One of the best things about Project SNOWstorm has been the opportunity for us to work with up-and-coming young biologists. We’d like to introduce you all to one of those energetic collaborators: Andrea Brown, a 25-year-old from Montréal, Québec.
Andrea started her undergraduate honors thesis, supervised by McGill University professor Dr. Kyle Elliott, and McGill Ph.D. candidate Rebecca McCabe (herself a long-time SNOWstorm team member) in the winter of 2019. After discussing potential projects, Andrea showed a special interest in the spring migratory behavior of snowy owls.
Andrea spent her first semester reading scientific articles and writing her literature review. In the spring she visited Hawk Mountain Sanctuary in Pennsylvania to work with Rebecca and Dr. Jean-François Therrien (again, a SNOWstorm founder) to start her analysis. She also got to spend some time in the field, banding eastern screech-owl nestlings, and learning about various aspects of raptor research at the sanctuary.
During the fall semester, Andrea finished her analysis and wrote her undergraduate thesis. Using Project SNOWstorm’s dataset along with a dataset from Dr. Karen Wiebe of the University of Saskatchewan, from owls tagged in that province, Andrea analyzed the spring movements of 24 owls and compared the migration phenology and use of stopovers among sex and age classes. She and her co-authors just published the resulting paper — “Nomadic breeders Snowy Owls (Bubo scandiacus) do not use stopovers to sample the summer environment” — in the prestigious journal Ibis. They found that adult snowies completed migration earlier than immatures, with no difference in the number of stopovers or time spent at each stopover. In addition, they found that snowy owls had a higher probability of making stopovers at the beginning of migration that at the end.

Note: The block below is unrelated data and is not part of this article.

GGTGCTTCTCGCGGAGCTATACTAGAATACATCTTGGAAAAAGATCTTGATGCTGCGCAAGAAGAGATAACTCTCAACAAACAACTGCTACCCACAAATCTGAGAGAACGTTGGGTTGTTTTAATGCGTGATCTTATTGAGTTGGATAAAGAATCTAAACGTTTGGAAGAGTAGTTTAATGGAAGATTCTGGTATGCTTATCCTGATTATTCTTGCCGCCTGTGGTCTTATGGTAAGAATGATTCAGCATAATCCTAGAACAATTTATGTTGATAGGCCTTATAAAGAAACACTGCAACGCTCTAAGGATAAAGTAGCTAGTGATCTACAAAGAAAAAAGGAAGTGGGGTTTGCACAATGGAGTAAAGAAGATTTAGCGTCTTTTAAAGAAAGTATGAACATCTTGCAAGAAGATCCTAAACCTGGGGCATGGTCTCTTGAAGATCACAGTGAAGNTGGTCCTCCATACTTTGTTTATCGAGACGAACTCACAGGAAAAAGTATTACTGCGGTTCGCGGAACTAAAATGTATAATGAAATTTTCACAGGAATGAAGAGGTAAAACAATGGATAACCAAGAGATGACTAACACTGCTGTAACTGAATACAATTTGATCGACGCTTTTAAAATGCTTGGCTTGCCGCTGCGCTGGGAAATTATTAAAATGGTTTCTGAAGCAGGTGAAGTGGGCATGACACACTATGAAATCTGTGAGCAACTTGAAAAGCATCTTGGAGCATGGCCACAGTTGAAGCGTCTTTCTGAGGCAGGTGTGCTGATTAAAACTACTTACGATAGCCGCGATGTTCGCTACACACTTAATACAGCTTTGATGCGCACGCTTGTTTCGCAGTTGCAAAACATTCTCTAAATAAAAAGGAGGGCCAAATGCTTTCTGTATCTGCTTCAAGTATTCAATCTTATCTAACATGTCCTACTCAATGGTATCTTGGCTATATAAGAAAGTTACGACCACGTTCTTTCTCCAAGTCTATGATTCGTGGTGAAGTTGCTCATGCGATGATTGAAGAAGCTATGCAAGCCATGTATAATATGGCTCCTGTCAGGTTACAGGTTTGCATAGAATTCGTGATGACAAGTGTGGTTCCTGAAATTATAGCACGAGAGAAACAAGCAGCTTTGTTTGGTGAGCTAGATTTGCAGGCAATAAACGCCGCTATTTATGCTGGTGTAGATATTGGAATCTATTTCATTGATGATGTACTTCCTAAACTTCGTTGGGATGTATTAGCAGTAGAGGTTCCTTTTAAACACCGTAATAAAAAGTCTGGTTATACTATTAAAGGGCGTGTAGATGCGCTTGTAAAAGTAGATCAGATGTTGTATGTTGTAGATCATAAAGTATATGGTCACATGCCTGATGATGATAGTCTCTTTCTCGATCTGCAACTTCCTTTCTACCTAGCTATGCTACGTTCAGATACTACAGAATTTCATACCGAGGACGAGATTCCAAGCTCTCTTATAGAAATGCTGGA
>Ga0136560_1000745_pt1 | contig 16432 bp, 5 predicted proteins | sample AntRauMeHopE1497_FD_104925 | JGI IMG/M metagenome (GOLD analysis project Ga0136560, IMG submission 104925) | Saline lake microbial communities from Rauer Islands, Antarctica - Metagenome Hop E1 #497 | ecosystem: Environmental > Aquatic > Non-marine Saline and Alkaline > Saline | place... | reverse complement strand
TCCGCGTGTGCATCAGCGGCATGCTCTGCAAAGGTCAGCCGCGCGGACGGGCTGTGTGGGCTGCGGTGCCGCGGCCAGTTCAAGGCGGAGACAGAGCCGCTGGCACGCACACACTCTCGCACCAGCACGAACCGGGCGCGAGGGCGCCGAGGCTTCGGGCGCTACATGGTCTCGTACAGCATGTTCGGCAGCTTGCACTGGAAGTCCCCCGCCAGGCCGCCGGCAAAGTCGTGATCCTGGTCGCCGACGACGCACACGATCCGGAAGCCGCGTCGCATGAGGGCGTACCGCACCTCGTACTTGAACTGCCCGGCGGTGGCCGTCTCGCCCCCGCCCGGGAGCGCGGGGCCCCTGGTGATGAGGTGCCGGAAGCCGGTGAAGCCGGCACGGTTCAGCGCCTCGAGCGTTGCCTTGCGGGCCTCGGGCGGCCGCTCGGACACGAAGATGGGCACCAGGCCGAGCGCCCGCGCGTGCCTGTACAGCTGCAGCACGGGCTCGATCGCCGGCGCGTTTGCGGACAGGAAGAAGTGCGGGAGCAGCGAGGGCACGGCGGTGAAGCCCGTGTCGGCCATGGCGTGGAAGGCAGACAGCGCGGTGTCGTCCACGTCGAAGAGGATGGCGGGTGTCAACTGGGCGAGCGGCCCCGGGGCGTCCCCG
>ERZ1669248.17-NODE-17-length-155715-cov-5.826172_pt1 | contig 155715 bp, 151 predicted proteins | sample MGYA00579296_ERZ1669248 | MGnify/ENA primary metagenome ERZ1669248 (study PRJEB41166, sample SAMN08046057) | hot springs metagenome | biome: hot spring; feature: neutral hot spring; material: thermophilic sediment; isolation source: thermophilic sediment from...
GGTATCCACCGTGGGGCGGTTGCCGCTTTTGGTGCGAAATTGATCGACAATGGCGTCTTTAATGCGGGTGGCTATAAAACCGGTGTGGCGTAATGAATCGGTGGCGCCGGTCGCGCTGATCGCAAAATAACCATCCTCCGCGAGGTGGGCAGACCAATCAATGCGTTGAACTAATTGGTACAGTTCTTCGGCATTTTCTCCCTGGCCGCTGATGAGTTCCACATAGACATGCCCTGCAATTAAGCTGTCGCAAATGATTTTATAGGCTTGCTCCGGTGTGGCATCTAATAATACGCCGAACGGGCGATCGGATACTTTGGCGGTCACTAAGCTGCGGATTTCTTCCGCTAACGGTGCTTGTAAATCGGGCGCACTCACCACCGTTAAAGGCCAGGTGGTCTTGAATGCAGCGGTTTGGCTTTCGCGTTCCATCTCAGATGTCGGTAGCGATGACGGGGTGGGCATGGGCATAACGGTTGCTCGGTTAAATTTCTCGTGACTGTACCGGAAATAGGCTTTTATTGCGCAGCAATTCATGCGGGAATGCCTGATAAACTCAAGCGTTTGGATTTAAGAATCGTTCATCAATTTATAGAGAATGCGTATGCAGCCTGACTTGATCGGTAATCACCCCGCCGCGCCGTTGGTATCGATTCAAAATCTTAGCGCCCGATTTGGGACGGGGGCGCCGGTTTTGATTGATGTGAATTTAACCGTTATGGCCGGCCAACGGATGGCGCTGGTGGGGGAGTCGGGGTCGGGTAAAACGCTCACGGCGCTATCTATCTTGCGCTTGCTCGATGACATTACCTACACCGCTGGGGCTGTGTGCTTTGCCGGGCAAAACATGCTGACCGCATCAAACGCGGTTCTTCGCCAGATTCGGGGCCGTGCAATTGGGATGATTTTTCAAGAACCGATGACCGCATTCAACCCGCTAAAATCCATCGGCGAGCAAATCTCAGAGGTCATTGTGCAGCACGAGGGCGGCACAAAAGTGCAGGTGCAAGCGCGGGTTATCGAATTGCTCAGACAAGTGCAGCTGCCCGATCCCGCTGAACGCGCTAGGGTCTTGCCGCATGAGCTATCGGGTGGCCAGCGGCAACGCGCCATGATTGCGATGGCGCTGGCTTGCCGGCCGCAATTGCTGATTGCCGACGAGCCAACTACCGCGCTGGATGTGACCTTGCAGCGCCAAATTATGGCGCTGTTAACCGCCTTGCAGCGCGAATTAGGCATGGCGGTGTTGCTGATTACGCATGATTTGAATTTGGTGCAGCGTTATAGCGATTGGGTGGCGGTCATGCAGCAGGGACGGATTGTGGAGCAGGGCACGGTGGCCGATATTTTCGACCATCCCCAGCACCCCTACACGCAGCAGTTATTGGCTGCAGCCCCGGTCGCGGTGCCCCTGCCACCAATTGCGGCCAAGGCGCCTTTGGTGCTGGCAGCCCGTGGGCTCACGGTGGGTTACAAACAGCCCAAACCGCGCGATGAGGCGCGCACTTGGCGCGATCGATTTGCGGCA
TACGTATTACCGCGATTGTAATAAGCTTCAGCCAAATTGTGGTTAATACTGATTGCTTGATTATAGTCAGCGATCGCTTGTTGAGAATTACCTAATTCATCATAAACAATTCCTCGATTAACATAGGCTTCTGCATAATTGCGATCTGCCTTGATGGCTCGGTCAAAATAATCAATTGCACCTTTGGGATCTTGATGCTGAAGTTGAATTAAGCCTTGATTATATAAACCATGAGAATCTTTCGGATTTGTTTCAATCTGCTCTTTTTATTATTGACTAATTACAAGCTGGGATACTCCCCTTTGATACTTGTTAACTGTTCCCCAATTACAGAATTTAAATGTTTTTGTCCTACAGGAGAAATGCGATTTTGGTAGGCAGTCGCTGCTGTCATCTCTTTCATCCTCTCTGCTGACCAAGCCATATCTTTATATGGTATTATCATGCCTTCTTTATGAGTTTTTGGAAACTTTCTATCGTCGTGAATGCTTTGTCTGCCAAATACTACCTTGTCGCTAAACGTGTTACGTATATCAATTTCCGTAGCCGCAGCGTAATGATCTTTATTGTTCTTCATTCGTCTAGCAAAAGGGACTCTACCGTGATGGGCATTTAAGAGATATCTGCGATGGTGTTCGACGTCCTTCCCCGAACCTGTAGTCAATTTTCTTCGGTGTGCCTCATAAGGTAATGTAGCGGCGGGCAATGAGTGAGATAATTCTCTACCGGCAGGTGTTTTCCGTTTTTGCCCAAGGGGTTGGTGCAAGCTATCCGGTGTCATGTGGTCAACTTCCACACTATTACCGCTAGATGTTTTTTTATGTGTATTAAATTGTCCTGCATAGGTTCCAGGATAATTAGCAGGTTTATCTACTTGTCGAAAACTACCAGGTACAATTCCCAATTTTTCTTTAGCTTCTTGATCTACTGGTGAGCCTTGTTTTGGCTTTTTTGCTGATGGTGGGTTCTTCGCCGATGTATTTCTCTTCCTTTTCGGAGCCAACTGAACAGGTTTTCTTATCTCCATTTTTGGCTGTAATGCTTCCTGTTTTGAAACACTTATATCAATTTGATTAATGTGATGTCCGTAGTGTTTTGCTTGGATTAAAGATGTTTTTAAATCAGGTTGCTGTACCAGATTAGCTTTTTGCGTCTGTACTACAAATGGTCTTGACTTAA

“I really enjoyed this work because it gave me hands-on experience in data cleaning and analysis, mapping in QGIS, working with RStudio [an open-source statistical package] and writing a scientific article. I even improved my public speaking skills when I had to present my research project at a symposium in my fall semester!” Andrea said.
Andrea recently presented her results at the Canadian Society of Zoologist’s online meeting and created this wonderful animation to go along with the paper, which is online early in Ibis. (We’ve also included a static image of the resulting map, at right.)
Currently, Andrea is working on her master’s in biology at McGill University with Dr. Laura Pollock. Her new research focuses on a vulnerability risk assessment of Canadian birds to climate change.
We would like to thank Andrea for all of her hard work. The entire team at Project SNOWstorm is grateful for the time, dedication, and enthusiasm she showed, and we’re certain she is going to continue to do great things.
Best of luck young lady!